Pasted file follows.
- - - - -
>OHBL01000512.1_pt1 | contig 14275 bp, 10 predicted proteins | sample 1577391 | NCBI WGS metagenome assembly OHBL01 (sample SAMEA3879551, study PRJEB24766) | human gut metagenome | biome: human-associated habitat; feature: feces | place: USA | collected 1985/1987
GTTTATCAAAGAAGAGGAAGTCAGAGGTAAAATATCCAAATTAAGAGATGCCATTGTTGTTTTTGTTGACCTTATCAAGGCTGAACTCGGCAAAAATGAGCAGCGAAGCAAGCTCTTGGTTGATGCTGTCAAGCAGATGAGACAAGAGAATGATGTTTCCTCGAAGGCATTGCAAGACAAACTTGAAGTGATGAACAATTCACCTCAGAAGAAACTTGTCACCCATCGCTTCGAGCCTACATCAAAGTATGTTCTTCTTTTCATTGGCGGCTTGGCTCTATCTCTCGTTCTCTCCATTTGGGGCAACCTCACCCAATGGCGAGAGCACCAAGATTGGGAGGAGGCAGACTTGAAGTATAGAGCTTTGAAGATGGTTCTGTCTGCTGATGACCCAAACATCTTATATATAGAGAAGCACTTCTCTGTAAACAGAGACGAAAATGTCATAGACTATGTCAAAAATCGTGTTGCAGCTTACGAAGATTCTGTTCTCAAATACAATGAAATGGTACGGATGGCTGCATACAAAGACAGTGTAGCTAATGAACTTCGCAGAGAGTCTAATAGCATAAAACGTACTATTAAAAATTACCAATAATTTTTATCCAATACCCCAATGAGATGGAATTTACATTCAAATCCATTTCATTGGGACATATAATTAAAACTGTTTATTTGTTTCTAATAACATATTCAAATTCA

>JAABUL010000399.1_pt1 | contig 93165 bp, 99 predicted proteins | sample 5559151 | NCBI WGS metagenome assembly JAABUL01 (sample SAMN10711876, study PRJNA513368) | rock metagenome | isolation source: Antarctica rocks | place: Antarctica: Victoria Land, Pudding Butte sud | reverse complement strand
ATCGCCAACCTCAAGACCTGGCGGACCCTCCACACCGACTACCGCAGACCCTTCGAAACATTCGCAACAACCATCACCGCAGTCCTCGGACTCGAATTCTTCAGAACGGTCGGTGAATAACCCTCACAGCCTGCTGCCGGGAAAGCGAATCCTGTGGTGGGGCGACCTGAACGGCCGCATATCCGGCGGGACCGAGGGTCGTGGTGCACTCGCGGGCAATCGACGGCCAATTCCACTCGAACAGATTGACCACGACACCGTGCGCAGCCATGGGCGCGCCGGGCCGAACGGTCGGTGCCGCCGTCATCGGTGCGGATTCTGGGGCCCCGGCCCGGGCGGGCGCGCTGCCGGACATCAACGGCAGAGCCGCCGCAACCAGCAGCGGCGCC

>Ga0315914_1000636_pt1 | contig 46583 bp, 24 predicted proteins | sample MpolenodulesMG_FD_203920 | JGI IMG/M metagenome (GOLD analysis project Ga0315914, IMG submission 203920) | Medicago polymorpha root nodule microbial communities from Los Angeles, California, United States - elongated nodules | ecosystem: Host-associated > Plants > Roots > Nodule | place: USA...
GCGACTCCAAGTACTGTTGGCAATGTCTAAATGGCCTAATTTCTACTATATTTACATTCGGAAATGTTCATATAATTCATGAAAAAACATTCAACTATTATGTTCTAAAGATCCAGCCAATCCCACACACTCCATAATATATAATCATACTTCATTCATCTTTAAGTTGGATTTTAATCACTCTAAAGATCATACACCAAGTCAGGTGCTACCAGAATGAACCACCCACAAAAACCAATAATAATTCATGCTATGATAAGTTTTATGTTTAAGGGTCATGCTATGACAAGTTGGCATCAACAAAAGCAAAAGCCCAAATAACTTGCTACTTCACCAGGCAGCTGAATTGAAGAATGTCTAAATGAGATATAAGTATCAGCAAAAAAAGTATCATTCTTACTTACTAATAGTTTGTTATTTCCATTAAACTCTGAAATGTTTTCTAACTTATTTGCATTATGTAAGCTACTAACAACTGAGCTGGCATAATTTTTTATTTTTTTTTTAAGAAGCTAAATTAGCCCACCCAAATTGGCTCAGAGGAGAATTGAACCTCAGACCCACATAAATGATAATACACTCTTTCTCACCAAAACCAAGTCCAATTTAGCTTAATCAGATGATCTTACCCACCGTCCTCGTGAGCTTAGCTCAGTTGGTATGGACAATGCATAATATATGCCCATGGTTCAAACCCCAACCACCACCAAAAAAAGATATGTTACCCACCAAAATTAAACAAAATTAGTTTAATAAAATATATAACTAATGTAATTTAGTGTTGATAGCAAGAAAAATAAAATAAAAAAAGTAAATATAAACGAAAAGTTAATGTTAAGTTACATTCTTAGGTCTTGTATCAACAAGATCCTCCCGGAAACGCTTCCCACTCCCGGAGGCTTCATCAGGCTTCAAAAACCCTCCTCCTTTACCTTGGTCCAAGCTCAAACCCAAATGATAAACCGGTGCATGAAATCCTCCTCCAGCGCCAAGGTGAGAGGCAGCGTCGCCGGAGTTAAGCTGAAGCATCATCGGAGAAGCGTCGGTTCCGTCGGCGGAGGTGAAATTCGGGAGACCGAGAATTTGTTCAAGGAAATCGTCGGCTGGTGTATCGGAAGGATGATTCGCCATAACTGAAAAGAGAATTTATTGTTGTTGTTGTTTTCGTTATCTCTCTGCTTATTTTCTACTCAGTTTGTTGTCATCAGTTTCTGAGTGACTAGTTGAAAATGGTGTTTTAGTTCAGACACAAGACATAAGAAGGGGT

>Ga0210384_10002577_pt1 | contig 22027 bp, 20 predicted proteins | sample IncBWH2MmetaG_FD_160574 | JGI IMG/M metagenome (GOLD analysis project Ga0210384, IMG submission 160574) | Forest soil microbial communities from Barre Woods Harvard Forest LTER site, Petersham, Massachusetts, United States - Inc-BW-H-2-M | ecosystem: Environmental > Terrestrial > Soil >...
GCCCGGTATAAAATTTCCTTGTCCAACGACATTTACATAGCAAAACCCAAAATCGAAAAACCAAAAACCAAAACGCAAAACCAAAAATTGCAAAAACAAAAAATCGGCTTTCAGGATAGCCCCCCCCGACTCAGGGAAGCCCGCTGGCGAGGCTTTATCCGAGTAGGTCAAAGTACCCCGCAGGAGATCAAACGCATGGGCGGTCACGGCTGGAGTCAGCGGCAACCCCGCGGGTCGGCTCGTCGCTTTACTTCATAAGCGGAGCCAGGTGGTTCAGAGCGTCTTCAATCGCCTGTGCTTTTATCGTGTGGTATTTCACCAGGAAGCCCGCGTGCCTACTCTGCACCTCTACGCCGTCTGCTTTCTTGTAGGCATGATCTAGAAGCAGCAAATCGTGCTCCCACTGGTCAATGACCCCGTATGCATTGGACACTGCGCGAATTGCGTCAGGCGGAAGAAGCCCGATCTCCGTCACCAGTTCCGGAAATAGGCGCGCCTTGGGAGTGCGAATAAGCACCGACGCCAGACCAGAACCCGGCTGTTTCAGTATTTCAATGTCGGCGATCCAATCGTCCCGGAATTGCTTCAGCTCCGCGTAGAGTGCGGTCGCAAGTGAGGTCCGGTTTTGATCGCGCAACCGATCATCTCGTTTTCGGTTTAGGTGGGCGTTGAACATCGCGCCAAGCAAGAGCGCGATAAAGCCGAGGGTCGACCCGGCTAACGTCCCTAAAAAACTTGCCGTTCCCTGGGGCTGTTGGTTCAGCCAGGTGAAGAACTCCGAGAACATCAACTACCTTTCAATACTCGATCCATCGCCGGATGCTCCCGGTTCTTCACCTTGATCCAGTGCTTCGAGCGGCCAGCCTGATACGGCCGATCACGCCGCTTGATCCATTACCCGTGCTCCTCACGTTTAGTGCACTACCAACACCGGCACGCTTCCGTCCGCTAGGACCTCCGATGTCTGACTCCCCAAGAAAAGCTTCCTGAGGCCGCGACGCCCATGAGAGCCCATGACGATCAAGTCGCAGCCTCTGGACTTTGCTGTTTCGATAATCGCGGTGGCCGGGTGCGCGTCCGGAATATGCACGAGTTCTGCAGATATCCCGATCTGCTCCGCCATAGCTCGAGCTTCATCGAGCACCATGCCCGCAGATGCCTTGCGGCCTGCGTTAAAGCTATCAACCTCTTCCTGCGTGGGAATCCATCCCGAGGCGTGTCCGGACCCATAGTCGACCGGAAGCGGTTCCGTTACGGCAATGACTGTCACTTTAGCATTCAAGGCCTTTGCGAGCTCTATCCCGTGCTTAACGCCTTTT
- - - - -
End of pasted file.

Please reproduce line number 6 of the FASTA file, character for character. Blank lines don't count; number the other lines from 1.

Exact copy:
GCGACTCCAAGTACTGTTGGCAATGTCTAAATGGCCTAATTTCTACTATATTTACATTCGGAAATGTTCATATAATTCATGAAAAAACATTCAACTATTATGTTCTAAAGATCCAGCCAATCCCACACACTCCATAATATATAATCATACTTCATTCATCTTTAAGTTGGATTTTAATCACTCTAAAGATCATACACCAAGTCAGGTGCTACCAGAATGAACCACCCACAAAAACCAATAATAATTCATGCTATGATAAGTTTTATGTTTAAGGGTCATGCTATGACAAGTTGGCATCAACAAAAGCAAAAGCCCAAATAACTTGCTACTTCACCAGGCAGCTGAATTGAAGAATGTCTAAATGAGATATAAGTATCAGCAAAAAAAGTATCATTCTTACTTACTAATAGTTTGTTATTTCCATTAAACTCTGAAATGTTTTCTAACTTATTTGCATTATGTAAGCTACTAACAACTGAGCTGGCATAATTTTTTATTTTTTTTTTAAGAAGCTAAATTAGCCCACCCAAATTGGCTCAGAGGAGAATTGAACCTCAGACCCACATAAATGATAATACACTCTTTCTCACCAAAACCAAGTCCAATTTAGCTTAATCAGATGATCTTACCCACCGTCCTCGTGAGCTTAGCTCAGTTGGTATGGACAATGCATAATATATGCCCATGGTTCAAACCCCAACCACCACCAAAAAAAGATATGTTACCCACCAAAATTAAACAAAATTAGTTTAATAAAATATATAACTAATGTAATTTAGTGTTGATAGCAAGAAAAATAAAATAAAAAAAGTAAATATAAACGAAAAGTTAATGTTAAGTTACATTCTTAGGTCTTGTATCAACAAGATCCTCCCGGAAACGCTTCCCACTCCCGGAGGCTTCATCAGGCTTCAAAAACCCTCCTCCTTTACCTTGGTCCAAGCTCAAACCCAAATGATAAACCGGTGCATGAAATCCTCCTCCAGCGCCAAGGTGAGAGGCAGCGTCGCCGGAGTTAAGCTGAAGCATCATCGGAGAAGCGTCGGTTCCGTCGGCGGAGGTGAAATTCGGGAGACCGAGAATTTGTTCAAGGAAATCGTCGGCTGGTGTATCGGAAGGATGATTCGCCATAACTGAAAAGAGAATTTATTGTTGTTGTTGTTTTCGTTATCTCTCTGCTTATTTTCTACTCAGTTTGTTGTCATCAGTTTCTGAGTGACTAGTTGAAAATGGTGTTTTAGTTCAGACACAAGACATAAGAAGGGGT